"Met a woman on a glacier excursion in Argentina. We went and had some beers afterward and had an absolute great time. No hookup or make out or anything -- just a great night out at the bar with a British chick, telling each other about life in our respective countries."
"This was like 16 years ago and I still think about it sometimes. Great night."
Under Her Wing
"She was actually a cousin but still a stranger to me. We'd gone to visit my dad's family and to attend his family reunion one summer when I was 8. I'm the youngest of 8 (next sibling is nearly 10 years older) so I was basically an afterthought. She was 17 and it was my very first time meeting her."
"We were there for 2 weeks and for most days she took me on an adventure. Ice cream. Snow cones. Fishing. Flying kites. Swimming. Bike riding. She would tell me about how she always wanted a sibling and wanting to go to college to get out of that small town and she would listen to me drone on about things that my siblings could care less about. She even let me drive her car once. I had to sit on her lap and we ended up in a ditch but it was so much fun."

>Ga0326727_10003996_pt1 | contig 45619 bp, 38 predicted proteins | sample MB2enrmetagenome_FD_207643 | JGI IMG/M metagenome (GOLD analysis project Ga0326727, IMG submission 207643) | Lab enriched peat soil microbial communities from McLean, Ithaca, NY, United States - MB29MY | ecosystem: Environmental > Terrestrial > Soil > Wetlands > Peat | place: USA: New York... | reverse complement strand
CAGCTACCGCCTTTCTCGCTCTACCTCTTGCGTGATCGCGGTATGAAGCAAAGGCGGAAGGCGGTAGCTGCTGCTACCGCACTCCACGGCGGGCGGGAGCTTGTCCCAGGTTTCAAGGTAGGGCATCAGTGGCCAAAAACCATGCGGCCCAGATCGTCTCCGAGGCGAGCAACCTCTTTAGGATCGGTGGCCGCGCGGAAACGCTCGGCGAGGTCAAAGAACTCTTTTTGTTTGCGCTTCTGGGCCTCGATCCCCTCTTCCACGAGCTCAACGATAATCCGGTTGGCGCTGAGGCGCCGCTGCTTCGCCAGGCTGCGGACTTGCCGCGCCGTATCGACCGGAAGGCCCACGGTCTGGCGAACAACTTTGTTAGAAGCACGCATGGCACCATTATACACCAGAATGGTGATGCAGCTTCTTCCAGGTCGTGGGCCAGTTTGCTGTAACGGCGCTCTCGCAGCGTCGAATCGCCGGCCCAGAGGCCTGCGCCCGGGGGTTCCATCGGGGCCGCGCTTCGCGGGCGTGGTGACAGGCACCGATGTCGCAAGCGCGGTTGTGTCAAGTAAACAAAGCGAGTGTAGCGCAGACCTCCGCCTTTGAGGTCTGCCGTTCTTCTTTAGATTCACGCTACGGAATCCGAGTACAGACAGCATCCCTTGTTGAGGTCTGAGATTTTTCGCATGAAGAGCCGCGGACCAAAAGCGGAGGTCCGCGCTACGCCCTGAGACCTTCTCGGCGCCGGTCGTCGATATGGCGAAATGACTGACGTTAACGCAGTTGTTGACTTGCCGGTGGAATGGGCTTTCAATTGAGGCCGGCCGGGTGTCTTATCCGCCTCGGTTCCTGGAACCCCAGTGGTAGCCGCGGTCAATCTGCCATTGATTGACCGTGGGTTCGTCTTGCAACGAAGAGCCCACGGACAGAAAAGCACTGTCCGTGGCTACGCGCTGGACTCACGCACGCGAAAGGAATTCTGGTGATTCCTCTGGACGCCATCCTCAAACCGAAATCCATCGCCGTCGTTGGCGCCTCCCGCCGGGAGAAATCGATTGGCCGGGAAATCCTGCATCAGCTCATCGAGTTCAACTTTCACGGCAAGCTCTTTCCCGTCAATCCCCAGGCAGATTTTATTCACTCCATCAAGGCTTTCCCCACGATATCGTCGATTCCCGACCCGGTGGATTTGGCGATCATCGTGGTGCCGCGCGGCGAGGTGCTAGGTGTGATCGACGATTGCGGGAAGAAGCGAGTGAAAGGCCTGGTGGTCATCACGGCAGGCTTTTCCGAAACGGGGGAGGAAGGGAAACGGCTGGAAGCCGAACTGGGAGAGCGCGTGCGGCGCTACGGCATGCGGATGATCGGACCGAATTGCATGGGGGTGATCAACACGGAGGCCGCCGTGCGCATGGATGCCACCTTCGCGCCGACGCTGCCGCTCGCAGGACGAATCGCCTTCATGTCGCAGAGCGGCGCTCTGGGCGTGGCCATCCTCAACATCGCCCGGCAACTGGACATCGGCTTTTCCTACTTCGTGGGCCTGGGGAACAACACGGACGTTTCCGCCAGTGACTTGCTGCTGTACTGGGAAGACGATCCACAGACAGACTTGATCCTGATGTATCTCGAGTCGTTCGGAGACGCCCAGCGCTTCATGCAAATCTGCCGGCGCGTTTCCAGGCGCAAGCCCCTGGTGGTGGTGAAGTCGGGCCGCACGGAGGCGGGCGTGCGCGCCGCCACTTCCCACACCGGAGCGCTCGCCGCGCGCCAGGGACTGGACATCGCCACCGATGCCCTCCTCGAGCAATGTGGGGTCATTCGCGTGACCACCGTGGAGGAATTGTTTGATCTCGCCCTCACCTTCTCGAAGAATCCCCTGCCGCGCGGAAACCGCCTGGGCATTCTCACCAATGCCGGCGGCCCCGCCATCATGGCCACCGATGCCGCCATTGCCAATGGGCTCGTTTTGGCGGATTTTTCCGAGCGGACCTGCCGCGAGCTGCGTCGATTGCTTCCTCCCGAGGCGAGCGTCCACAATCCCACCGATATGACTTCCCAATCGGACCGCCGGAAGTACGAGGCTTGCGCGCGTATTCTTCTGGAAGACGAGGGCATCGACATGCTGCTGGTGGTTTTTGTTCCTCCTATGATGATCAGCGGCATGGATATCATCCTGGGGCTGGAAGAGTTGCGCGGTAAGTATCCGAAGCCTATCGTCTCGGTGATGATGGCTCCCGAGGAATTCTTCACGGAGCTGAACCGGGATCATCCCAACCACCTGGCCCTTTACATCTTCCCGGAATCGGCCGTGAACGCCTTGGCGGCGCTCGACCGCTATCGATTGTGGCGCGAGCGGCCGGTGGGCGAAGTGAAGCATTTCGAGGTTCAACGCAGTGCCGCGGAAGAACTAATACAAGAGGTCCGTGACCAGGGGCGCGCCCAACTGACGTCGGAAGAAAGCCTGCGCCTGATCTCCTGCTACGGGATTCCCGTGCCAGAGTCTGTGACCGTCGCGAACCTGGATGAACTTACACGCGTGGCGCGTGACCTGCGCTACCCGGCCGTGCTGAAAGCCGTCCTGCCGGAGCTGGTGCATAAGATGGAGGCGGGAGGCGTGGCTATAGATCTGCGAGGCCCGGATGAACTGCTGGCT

"She made me feel like I had a real sister and I loved her instantly. When we left I cried myself to sleep. I never saw or heard from her again because a few months later she was killed by a drunk driver."
Sometimes, however, the circumstances were a bit grimmer. A crisis or medical emergency can be just the thing to dissolve the social norms and create some serious closeness, if only for the brief time that's necessary.
A Worthy Bystander
"Driving my kid to school last year and came up on a young woman laying in the road. She had just wrecked and was thrown from the vehicle."
"I covered her with a blanket from my car (it was late February in Indiana) and held her hand until the ambulance arrived. I hope she's ok."
Nurses: A Unique Breed